Growing pains: EMS facility, staffing to get study
By Jon Hawley
Monday, April 16, 2018
With calls for service steadily increasing, Pasquotank and Camden officials are starting to plan for the future of their shared ambulance service.
Pasquotank County Manager Sparty Hammett reported last week that he and Camden County Manager Ken Bowman are reviewing a proposal from Mission Critical Partners, headquartered in Port Matilda, Pa., to study Pasquotank-Camden Emergency Medical Services’ future facility and staffing needs.
MCP was the only company to respond to a request for proposals the counties issued for the study, Hammett said. MCP is the same firm that helped Pasquotank and Camden plan upgrades to first-responders’ radio systems two years ago. It’s asking for almost $40,000 to perform the EMS study.
Hammett said the EMS board, which includes Pasquotank and Camden commissioners, will discuss the study and likely bring a recommendation to county commissioners next month.
EMS Director Jerry Newell said Friday his agency requested the study because call volume is growing and EMS is “bursting at the seams” in its 35-year-old main station next to Sentara Albemarle Medical Center.
Newell said call volumes exceeded 1,000 a month in every month of 2017. That’s an 11-percent increase from calendar year 2016, and demand is likely to continue to increase as residential development in both Pasquotank and Camden continues.
Newell also said EMS crews sometimes field 50 calls in a day.
“These folks are getting a tremendous workout,” he said.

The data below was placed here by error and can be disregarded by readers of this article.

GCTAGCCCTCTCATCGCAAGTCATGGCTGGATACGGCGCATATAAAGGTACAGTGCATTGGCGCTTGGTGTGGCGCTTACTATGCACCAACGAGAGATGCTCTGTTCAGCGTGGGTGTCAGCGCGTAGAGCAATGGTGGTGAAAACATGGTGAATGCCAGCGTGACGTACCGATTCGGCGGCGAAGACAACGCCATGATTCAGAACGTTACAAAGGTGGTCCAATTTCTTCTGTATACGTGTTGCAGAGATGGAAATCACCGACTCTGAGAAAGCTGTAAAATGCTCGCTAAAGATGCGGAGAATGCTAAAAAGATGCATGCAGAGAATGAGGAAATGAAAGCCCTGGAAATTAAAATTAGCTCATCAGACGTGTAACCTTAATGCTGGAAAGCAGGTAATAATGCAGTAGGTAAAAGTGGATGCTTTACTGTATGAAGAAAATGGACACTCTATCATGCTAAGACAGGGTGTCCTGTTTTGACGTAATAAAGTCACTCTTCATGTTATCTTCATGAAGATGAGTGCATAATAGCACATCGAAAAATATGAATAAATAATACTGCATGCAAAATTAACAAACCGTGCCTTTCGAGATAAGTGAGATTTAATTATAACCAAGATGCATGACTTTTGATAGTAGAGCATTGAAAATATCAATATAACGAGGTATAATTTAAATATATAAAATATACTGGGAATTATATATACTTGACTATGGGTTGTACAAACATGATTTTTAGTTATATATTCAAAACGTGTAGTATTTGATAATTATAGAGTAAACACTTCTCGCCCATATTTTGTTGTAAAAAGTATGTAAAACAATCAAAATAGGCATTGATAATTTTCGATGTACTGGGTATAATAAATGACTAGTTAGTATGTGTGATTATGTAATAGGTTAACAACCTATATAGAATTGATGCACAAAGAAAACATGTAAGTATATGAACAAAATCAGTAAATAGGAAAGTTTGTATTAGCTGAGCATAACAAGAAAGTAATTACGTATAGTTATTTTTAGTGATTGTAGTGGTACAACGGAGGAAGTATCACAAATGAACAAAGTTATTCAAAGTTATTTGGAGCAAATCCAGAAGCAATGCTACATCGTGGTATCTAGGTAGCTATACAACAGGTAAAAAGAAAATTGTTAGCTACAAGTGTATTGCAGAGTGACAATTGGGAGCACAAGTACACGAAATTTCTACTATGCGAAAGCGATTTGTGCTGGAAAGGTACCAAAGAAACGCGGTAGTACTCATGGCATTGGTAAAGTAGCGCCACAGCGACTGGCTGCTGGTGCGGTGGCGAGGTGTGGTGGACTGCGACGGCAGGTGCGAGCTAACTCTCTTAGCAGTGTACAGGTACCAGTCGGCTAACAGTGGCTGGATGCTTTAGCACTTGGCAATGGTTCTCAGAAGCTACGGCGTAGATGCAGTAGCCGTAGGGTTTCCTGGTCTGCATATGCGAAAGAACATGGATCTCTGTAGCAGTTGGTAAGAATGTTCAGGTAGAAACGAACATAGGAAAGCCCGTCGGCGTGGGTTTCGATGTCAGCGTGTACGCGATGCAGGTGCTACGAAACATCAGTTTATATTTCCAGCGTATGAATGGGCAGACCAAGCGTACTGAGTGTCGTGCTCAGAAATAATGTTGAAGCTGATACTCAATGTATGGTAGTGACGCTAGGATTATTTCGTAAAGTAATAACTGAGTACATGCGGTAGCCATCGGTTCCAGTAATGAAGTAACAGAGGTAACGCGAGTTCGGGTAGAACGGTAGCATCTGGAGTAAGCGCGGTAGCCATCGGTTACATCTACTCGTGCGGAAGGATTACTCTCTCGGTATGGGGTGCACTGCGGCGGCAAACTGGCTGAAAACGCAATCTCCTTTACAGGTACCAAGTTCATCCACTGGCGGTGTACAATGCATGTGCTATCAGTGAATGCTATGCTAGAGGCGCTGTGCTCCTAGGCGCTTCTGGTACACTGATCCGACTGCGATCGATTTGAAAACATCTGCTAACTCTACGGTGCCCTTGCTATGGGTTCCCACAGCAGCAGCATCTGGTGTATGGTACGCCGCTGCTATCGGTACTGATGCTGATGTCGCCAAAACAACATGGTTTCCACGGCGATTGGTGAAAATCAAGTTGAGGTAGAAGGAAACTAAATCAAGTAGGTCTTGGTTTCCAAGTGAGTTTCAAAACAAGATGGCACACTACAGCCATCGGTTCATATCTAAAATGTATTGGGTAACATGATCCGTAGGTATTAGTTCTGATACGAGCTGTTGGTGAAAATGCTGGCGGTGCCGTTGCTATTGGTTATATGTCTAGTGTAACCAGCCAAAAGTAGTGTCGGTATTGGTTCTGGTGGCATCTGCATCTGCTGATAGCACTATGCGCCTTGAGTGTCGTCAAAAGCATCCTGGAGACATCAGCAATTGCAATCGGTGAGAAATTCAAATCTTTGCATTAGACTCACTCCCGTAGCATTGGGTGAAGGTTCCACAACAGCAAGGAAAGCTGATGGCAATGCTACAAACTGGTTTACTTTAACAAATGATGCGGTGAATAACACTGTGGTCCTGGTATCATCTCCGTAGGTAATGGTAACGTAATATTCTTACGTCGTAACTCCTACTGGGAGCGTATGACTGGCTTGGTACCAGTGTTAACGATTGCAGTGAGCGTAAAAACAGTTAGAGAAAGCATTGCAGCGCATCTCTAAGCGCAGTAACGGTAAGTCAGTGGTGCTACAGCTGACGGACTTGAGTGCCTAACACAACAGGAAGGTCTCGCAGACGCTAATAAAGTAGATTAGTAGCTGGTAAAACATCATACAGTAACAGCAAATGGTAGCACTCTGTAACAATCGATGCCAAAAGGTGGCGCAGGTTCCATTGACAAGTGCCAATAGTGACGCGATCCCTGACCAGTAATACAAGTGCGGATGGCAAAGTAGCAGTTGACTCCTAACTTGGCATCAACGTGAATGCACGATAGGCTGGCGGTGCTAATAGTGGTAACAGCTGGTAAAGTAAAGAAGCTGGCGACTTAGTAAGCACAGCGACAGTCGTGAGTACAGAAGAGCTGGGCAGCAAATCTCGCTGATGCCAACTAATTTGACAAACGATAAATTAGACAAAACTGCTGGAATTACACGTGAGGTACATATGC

Additionally, Newell said there’s little to no room for additional personnel or ambulances at the main station, though EMS does spread equipment and personnel to various satellite stations in both counties, including in South Mills.
Newell also explained that EMS needs to plan for growth so that it can maintain good coverage response times throughout both Pasquotank and Camden counties. He stressed EMS crews are meeting their benchmark for emergency response times, which is to get to the scene of calls within 9 minutes at least 90 percent of the time.
If EMS doesn’t plan for the future and grow in the right ways, the agency could face call delays, Newell said.
Newell said EMS will likely need both a new main station — a multi-million-dollar expense — and to boost its staff, which now includes 58 full-time and 30 part-time employees. He also said EMS will likely need to man the South Mills station 24 hours a day, rather than 12 hours a day as it does currently.
Pasquotank Commissioner Jeff Dixon, an EMS board member, said Friday Pasquotank and Camden haven’t completed a strategic plan for EMS in many years, so a new one is needed.
The study will also need to project EMS’ future costs, and how much of a revenue shortfall the counties might have to cover in future years. Counties typically have to subsidize EMS operations, but Pasquotank-Camden EMS has done well limiting the size of the shortfall, Dixon said. Notably, Pasquotank-Camden EMS generates significant revenues through non-emergency medical transports.